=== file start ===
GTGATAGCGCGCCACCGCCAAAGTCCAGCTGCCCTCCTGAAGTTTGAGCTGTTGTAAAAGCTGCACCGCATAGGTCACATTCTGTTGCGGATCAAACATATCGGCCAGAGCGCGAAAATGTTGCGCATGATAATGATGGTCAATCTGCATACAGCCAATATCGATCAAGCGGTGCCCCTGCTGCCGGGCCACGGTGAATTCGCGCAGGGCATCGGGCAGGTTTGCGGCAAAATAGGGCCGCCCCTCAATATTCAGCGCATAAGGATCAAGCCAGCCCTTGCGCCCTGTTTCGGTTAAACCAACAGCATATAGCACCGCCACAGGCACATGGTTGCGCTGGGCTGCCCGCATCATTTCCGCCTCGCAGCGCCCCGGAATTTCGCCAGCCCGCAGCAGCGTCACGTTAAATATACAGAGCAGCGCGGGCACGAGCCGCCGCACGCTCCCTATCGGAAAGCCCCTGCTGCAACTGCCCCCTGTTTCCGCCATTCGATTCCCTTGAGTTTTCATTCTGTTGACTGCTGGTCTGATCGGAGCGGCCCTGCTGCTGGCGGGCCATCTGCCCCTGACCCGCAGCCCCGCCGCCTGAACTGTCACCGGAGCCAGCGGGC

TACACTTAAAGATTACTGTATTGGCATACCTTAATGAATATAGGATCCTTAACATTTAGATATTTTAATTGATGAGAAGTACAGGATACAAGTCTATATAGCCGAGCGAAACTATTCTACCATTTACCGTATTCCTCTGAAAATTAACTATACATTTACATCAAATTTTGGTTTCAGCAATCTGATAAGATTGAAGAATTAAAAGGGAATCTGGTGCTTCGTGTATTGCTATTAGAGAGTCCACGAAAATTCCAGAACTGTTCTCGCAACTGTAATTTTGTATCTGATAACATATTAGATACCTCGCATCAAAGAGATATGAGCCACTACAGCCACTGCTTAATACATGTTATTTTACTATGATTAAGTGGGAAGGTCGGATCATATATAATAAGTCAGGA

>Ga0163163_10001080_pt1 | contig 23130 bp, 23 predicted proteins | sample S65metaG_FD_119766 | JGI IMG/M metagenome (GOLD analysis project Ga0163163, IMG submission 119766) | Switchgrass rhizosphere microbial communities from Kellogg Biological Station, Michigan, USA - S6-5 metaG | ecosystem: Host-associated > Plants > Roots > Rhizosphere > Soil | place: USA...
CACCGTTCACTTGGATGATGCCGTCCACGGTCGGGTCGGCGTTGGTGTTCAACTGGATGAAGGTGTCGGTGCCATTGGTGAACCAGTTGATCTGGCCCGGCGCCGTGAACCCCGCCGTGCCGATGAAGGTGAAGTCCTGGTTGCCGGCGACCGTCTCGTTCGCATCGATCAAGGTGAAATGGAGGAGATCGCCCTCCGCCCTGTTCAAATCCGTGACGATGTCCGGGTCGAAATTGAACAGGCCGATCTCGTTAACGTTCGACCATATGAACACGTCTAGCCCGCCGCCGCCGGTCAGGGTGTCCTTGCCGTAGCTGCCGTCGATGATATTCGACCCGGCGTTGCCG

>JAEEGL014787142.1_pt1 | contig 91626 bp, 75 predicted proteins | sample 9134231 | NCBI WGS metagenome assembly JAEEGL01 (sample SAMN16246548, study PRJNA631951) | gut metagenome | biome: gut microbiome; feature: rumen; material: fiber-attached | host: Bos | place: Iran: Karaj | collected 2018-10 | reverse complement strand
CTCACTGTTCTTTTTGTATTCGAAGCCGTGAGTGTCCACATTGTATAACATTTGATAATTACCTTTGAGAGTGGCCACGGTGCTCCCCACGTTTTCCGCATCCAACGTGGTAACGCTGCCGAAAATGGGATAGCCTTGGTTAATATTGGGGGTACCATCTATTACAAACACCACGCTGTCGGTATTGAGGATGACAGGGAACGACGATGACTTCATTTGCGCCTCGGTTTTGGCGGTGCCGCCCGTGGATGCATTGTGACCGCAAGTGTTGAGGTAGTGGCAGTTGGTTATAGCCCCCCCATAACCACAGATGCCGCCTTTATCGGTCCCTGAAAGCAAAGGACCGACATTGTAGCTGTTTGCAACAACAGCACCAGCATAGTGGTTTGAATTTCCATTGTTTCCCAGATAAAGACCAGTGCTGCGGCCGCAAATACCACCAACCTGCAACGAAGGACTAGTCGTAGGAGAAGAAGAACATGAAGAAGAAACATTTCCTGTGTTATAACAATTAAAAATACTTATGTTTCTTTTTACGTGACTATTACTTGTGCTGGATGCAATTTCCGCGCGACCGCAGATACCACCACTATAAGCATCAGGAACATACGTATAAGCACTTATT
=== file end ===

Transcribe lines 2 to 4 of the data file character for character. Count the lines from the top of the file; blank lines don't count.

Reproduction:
TACACTTAAAGATTACTGTATTGGCATACCTTAATGAATATAGGATCCTTAACATTTAGATATTTTAATTGATGAGAAGTACAGGATACAAGTCTATATAGCCGAGCGAAACTATTCTACCATTTACCGTATTCCTCTGAAAATTAACTATACATTTACATCAAATTTTGGTTTCAGCAATCTGATAAGATTGAAGAATTAAAAGGGAATCTGGTGCTTCGTGTATTGCTATTAGAGAGTCCACGAAAATTCCAGAACTGTTCTCGCAACTGTAATTTTGTATCTGATAACATATTAGATACCTCGCATCAAAGAGATATGAGCCACTACAGCCACTGCTTAATACATGTTATTTTACTATGATTAAGTGGGAAGGTCGGATCATATATAATAAGTCAGGA

>Ga0163163_10001080_pt1 | contig 23130 bp, 23 predicted proteins | sample S65metaG_FD_119766 | JGI IMG/M metagenome (GOLD analysis project Ga0163163, IMG submission 119766) | Switchgrass rhizosphere microbial communities from Kellogg Biological Station, Michigan, USA - S6-5 metaG | ecosystem: Host-associated > Plants > Roots > Rhizosphere > Soil | place: USA...
CACCGTTCACTTGGATGATGCCGTCCACGGTCGGGTCGGCGTTGGTGTTCAACTGGATGAAGGTGTCGGTGCCATTGGTGAACCAGTTGATCTGGCCCGGCGCCGTGAACCCCGCCGTGCCGATGAAGGTGAAGTCCTGGTTGCCGGCGACCGTCTCGTTCGCATCGATCAAGGTGAAATGGAGGAGATCGCCCTCCGCCCTGTTCAAATCCGTGACGATGTCCGGGTCGAAATTGAACAGGCCGATCTCGTTAACGTTCGACCATATGAACACGTCTAGCCCGCCGCCGCCGGTCAGGGTGTCCTTGCCGTAGCTGCCGTCGATGATATTCGACCCGGCGTTGCCG